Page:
Dir. Adam Shankman. US. 107mins.
As an adaptation of an adaptation, Hairspray beats the odds against turning a musical based on a film into a credible movie, with a punchy cast that delivers the musical numbers without sacrificing the comedy. The score also ups the ante with new numbers added to the songs in the stage version.
The comedy, set around a dance party TV show in 1963 Baltimore, will cross demographic boundaries, when it opens in the US and UK on July 20 (the rest of international enjoys a staggered release throughout August and September). The musical's success on Broadway gives the movie a head-start with a strong brand. So does John Travolta's bravura reprise, in drag and a fat suit, of Divine's housewife role from John Waters's 1988 original. Queen Latifah as the motherly host of a monthly televised 'Negro Night' is another draw.
Younger cast members lack major marquee names, but won't disappoint audiences (especially young ones) looking for an alternative to lacklustre screen musical fare. Dance numbers and raucous physical comedy from Travolta and the young dancers should overcome the sub-title hurdle internationally, offering strong home video potential.
Shot mostly on Toronto soundstages and in a Hamilton, Ontario, high school, Hairspray is the story of Tracy Turnblad (Nikki Blonski), a plump bouffant-haired girl in Baltimore in 1963, who dreams of dancing on The Corny Collins Show that she watches after school with Penny Pingleton (Bynes) while her enormous laundress mother, Edna (Travolta), irons underwear.
Frustrated that Baltimore's black dancers only appear on the program on the monthly Negro Night, Tracy leads a campaign that integrates the show.
Director and choreographer Adam Shankman (Cheaper By The Dozen 2, The Pacifier, Bringing Down The House) has made a period film as much as a musical, keying in on the kitsch and warmth of 1960s Baltimore, despite the fact that Hairspray passed over the city where John Waters filmed the original.
David Gropman's production design ensures that no one but Baltimoreans and Waters purists will notice. The editing resists MTV-style rapid-fire and lets the performances breathe at half the stage-musical's length, with the popular Mama, I'm a Big Girl Now cut from the score.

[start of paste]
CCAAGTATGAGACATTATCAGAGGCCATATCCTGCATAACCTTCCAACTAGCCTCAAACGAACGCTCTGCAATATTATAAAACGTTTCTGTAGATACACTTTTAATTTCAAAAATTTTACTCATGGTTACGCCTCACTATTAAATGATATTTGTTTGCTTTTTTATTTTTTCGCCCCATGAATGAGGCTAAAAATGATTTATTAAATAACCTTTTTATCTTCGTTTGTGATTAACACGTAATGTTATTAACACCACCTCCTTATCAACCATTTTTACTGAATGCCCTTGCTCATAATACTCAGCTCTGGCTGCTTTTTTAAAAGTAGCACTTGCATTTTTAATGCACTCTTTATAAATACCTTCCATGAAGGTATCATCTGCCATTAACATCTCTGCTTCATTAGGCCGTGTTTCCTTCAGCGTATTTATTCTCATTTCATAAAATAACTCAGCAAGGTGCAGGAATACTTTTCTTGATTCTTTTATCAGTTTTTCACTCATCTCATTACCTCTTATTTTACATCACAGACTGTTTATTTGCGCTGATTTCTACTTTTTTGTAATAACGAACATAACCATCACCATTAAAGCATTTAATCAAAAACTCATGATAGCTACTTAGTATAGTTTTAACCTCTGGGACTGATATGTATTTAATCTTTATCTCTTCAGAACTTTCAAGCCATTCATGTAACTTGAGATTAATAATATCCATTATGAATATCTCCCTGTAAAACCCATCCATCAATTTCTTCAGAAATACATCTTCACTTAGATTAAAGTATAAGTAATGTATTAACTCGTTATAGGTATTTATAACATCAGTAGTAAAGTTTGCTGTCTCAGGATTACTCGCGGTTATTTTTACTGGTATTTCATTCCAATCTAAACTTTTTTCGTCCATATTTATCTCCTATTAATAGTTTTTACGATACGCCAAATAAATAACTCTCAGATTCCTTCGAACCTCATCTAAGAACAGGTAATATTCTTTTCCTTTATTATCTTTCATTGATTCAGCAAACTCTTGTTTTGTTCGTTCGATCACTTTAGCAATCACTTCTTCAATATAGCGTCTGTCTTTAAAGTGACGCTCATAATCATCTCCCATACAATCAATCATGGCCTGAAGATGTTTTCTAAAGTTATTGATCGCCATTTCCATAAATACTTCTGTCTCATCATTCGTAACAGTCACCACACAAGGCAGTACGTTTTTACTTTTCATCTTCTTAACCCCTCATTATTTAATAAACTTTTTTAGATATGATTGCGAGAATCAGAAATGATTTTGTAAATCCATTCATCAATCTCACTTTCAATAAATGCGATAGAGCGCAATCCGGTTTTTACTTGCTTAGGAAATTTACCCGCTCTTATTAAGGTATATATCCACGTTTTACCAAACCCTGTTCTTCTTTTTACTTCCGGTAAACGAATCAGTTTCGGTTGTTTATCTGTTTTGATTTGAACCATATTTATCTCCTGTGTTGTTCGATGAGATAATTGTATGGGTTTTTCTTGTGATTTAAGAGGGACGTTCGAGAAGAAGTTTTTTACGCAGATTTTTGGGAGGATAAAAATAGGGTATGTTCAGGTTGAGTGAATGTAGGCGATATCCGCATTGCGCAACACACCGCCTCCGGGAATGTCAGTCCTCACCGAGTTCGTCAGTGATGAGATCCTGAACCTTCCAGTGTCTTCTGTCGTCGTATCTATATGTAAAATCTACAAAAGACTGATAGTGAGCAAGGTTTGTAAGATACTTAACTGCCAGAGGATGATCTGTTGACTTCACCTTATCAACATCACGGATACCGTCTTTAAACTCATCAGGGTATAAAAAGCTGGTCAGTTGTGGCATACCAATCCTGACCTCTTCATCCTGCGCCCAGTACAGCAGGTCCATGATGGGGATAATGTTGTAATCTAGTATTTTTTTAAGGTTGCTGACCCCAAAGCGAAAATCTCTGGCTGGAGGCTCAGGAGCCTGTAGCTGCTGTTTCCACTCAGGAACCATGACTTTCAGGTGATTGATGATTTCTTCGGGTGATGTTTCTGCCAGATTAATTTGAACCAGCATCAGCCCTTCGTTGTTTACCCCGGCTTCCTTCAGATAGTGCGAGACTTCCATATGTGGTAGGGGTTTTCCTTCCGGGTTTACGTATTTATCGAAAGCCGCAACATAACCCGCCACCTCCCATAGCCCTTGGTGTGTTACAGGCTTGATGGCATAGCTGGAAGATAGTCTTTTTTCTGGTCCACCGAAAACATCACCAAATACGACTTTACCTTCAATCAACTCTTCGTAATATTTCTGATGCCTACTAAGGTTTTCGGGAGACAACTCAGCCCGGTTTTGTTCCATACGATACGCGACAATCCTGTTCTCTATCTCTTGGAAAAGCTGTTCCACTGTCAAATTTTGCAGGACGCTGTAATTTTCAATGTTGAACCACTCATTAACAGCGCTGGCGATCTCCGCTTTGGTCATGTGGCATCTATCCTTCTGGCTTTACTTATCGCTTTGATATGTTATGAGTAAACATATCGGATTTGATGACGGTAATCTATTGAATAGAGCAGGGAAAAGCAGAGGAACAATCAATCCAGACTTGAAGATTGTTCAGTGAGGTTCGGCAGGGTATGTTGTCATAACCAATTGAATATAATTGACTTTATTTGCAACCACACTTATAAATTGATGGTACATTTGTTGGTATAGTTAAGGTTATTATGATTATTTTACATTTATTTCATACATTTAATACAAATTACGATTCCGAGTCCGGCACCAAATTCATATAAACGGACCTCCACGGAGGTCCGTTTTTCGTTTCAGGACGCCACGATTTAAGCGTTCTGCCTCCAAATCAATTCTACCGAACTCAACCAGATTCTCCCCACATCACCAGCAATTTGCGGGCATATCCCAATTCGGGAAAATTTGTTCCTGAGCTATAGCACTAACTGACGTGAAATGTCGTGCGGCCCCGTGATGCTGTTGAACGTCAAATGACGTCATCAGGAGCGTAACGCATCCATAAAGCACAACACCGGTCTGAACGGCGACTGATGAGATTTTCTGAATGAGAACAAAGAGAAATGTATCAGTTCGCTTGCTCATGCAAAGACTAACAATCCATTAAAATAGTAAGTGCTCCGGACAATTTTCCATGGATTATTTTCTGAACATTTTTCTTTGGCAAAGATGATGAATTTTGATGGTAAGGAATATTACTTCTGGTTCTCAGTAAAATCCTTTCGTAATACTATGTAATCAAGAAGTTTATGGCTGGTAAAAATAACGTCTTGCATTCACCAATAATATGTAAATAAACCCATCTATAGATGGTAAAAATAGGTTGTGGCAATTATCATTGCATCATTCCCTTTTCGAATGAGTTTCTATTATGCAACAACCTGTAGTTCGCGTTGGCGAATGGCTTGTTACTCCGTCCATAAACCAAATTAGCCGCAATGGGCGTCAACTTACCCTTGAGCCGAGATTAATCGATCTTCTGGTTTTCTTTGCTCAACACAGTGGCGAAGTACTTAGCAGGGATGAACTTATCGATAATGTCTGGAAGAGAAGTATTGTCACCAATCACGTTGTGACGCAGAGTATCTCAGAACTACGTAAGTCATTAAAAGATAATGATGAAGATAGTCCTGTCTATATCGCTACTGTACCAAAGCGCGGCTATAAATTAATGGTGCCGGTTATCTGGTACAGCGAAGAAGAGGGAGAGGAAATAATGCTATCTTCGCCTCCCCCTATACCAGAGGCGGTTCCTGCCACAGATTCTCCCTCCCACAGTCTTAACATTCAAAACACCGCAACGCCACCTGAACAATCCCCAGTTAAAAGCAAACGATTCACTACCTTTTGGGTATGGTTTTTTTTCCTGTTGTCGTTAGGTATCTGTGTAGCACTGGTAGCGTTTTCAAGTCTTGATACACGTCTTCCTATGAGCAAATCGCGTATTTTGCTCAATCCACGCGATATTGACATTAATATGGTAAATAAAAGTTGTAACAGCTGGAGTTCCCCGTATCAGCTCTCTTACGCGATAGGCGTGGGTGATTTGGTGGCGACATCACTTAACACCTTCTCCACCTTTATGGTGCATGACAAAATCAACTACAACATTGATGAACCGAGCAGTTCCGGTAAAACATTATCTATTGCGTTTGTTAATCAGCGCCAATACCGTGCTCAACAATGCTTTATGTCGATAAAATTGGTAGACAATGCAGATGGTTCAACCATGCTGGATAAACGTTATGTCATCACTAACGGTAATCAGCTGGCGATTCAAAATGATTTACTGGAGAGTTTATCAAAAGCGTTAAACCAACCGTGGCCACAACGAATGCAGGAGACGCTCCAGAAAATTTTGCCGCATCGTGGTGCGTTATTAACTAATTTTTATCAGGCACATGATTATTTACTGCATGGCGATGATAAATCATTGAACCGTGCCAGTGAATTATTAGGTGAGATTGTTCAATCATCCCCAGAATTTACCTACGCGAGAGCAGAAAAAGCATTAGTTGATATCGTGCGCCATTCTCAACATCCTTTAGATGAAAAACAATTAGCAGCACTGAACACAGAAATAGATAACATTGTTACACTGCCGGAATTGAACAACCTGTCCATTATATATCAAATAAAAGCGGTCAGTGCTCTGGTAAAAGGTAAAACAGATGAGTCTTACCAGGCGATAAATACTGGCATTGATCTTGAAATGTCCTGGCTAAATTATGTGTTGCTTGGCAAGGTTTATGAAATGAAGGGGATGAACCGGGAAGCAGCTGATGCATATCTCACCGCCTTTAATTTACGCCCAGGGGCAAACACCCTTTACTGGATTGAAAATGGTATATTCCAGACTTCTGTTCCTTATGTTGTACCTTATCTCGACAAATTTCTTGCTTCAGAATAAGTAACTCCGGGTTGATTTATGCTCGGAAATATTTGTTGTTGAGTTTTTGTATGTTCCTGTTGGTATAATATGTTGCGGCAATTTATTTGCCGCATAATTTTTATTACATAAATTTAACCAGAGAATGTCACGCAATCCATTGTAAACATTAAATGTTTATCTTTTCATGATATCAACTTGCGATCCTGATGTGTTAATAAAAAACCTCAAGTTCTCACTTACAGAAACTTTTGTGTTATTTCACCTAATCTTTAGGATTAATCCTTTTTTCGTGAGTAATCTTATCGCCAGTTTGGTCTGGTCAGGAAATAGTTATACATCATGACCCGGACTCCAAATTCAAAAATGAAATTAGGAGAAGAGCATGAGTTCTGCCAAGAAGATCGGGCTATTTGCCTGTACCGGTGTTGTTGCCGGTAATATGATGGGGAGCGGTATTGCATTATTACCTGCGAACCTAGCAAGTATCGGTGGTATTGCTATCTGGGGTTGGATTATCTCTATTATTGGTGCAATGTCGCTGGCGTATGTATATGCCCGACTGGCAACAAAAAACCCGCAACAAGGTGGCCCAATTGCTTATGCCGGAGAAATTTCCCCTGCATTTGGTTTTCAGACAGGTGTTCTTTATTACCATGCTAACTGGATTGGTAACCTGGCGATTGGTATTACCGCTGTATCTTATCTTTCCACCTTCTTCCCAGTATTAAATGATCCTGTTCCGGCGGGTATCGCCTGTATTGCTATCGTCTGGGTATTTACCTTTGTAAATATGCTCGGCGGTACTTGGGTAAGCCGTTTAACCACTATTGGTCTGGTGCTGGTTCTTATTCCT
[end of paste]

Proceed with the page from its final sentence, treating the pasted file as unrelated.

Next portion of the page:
Waters fans may fault the film for slighting the Baltimorean's trademark grossness or sexuality. Yet sex was already largely absent from the well-meaning 1988 PG original, in which Waters the renegade moved to the mainstream. The Waters faithful will certainly enjoy the director's cameo, rain-coated, to the tune of Good Morning Baltimore, on the street in the opening credits, as 'the flasher who lives next door,' an homage to local kinkiness. Rikki Lake, who starred in 1988, also has a cameo.
The script by Leslie Dixon (Freaky Friday, The Thomas Crown Affair, Mrs Doubtfire) allows the film's plots enough laughs and momentum so they aren't smothered by song and dance. The dialogue plays wittily on the tv show's rivalry between Tracy (Nikki Blonsky) and blonde Amber (Brittany Snow), who never met a fat joke she didn't like, and on the parallel rivalry between the girls' mothers, with villainous rail-thin station manager Velma Van Tussle (Michelle Pfeiffer) poised to thwart any Turnblad mother-daughter ambitions.
Nikki Blonski as Tracy plays into the story's Cinderella elements, as a chubby girl agog with the local The Corny Collins Show (hosted by smiley, clean-cut James Marsden), and with one of its heart-throb dancers, Linc Larkin (Zac Efron). Sent to detention for 'inappropriate hair length,' she earns dance credibility with black students there, and launches her integration campaign.
She also finds true love with Linc without losing a pound. Blonski, 17 during filming, has a piercing voice with a natural comic touch and can equal any dancer in the strong cast.
Songs written by Marc Shaiman and Scott Wittman reveal a little-known side of Queen Latifah, who as Motormouth Maybelle, owner of a black record store, sings the poignant civil rights ballad, I Know Where I've Been. Elijah Kelley, who plays her charismatic dancer son, Seaweed, energizes every scene that he's in, especially the ensemble number, Run And Tell That.
As Velma, Pfeiffer won't win any Grammies for her singing, but her voice brings a stinging chill to her intrigues, which collapse when she tries to seduce Tracy's soft-hearted gag-store owner father, Wilbur Turblad (Christopher Walken). He parries her every advance, Waters-style, with a buzzer, a talking doll or a fake turd.
Travolta is a huge cartoon as a super-plus-sized housewife, but his duet with Walken celebrating the strangest of marriages (Timeless To Me) brings a John Waters warmth to a film that's polished over many of the 1988 original's charming rough edges.
New Line Cinema
Ingenious Film Partners
New Line Cinema
Based on the 1988 screenplay by John Waters and the 2002 musical stage play, book by Mark O'Donnell and Thomas Meehan